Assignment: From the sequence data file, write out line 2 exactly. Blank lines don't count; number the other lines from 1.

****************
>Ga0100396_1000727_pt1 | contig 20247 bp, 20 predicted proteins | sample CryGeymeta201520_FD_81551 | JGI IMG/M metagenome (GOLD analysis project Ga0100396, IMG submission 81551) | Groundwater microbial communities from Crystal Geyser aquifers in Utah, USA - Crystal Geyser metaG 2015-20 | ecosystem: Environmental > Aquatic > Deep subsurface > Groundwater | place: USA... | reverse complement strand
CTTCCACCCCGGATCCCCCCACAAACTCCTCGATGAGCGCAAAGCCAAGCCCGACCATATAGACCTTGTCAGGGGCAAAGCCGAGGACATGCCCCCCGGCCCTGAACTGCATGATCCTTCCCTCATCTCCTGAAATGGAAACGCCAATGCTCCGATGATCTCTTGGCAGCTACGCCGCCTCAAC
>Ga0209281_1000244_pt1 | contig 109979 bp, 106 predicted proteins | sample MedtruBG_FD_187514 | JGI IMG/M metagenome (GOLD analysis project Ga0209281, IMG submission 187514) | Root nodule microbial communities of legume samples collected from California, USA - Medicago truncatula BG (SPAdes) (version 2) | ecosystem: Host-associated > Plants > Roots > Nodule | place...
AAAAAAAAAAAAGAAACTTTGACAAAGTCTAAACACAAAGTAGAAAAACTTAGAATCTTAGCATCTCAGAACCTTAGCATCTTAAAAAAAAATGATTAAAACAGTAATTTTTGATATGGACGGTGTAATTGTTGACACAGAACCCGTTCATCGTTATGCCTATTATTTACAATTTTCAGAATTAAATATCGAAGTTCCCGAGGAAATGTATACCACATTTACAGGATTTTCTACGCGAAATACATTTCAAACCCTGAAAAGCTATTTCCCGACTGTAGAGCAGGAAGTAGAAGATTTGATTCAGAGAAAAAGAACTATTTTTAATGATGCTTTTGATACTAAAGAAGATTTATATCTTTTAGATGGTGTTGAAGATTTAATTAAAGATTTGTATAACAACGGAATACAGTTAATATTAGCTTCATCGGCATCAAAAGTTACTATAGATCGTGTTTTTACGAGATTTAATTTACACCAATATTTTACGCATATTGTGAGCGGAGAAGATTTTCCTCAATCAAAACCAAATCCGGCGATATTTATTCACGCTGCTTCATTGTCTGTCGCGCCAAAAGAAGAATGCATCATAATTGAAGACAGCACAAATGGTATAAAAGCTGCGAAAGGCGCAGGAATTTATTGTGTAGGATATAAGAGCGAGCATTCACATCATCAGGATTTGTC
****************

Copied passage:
CTTCCACCCCGGATCCCCCCACAAACTCCTCGATGAGCGCAAAGCCAAGCCCGACCATATAGACCTTGTCAGGGGCAAAGCCGAGGACATGCCCCCCGGCCCTGAACTGCATGATCCTTCCCTCATCTCCTGAAATGGAAACGCCAATGCTCCGATGATCTCTTGGCAGCTACGCCGCCTCAAC